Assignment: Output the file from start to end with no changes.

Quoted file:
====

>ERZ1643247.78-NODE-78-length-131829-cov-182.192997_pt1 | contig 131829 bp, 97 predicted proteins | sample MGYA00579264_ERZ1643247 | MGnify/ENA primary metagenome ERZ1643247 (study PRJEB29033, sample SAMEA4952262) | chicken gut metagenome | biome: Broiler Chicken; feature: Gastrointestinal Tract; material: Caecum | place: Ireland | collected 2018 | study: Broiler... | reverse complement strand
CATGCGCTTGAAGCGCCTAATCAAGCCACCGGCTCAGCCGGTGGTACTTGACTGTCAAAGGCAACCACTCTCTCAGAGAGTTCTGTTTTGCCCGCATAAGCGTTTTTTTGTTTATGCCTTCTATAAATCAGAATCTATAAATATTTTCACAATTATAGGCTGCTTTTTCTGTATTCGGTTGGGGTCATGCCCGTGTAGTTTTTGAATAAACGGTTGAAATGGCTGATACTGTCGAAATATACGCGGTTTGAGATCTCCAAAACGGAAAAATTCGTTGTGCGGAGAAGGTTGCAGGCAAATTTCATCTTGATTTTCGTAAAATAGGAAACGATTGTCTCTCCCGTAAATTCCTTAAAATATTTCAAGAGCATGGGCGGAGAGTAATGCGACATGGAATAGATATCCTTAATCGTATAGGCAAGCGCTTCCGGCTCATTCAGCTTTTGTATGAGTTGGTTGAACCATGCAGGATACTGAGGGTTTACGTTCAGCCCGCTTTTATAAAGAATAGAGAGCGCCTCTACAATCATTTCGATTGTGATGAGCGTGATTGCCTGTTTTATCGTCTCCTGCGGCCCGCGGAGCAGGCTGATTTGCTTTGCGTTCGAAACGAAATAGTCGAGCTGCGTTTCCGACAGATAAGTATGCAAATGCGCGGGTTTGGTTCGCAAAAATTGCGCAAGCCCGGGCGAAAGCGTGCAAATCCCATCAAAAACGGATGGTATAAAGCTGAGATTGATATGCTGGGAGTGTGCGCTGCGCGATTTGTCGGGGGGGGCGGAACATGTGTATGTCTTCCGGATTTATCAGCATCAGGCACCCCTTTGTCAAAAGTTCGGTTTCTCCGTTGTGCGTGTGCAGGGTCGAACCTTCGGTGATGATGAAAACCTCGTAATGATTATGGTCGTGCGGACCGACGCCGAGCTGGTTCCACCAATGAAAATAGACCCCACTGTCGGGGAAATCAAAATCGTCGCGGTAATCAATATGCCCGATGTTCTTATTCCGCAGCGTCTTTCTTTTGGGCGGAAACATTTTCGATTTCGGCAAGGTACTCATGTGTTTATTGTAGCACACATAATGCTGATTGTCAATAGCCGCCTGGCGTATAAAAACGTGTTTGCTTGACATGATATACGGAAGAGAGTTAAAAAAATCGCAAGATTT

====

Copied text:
>ERZ1643247.78-NODE-78-length-131829-cov-182.192997_pt1 | contig 131829 bp, 97 predicted proteins | sample MGYA00579264_ERZ1643247 | MGnify/ENA primary metagenome ERZ1643247 (study PRJEB29033, sample SAMEA4952262) | chicken gut metagenome | biome: Broiler Chicken; feature: Gastrointestinal Tract; material: Caecum | place: Ireland | collected 2018 | study: Broiler... | reverse complement strand
CATGCGCTTGAAGCGCCTAATCAAGCCACCGGCTCAGCCGGTGGTACTTGACTGTCAAAGGCAACCACTCTCTCAGAGAGTTCTGTTTTGCCCGCATAAGCGTTTTTTTGTTTATGCCTTCTATAAATCAGAATCTATAAATATTTTCACAATTATAGGCTGCTTTTTCTGTATTCGGTTGGGGTCATGCCCGTGTAGTTTTTGAATAAACGGTTGAAATGGCTGATACTGTCGAAATATACGCGGTTTGAGATCTCCAAAACGGAAAAATTCGTTGTGCGGAGAAGGTTGCAGGCAAATTTCATCTTGATTTTCGTAAAATAGGAAACGATTGTCTCTCCCGTAAATTCCTTAAAATATTTCAAGAGCATGGGCGGAGAGTAATGCGACATGGAATAGATATCCTTAATCGTATAGGCAAGCGCTTCCGGCTCATTCAGCTTTTGTATGAGTTGGTTGAACCATGCAGGATACTGAGGGTTTACGTTCAGCCCGCTTTTATAAAGAATAGAGAGCGCCTCTACAATCATTTCGATTGTGATGAGCGTGATTGCCTGTTTTATCGTCTCCTGCGGCCCGCGGAGCAGGCTGATTTGCTTTGCGTTCGAAACGAAATAGTCGAGCTGCGTTTCCGACAGATAAGTATGCAAATGCGCGGGTTTGGTTCGCAAAAATTGCGCAAGCCCGGGCGAAAGCGTGCAAATCCCATCAAAAACGGATGGTATAAAGCTGAGATTGATATGCTGGGAGTGTGCGCTGCGCGATTTGTCGGGGGGGGCGGAACATGTGTATGTCTTCCGGATTTATCAGCATCAGGCACCCCTTTGTCAAAAGTTCGGTTTCTCCGTTGTGCGTGTGCAGGGTCGAACCTTCGGTGATGATGAAAACCTCGTAATGATTATGGTCGTGCGGACCGACGCCGAGCTGGTTCCACCAATGAAAATAGACCCCACTGTCGGGGAAATCAAAATCGTCGCGGTAATCAATATGCCCGATGTTCTTATTCCGCAGCGTCTTTCTTTTGGGCGGAAACATTTTCGATTTCGGCAAGGTACTCATGTGTTTATTGTAGCACACATAATGCTGATTGTCAATAGCCGCCTGGCGTATAAAAACGTGTTTGCTTGACATGATATACGGAAGAGAGTTAAAAAAATCGCAAGATTT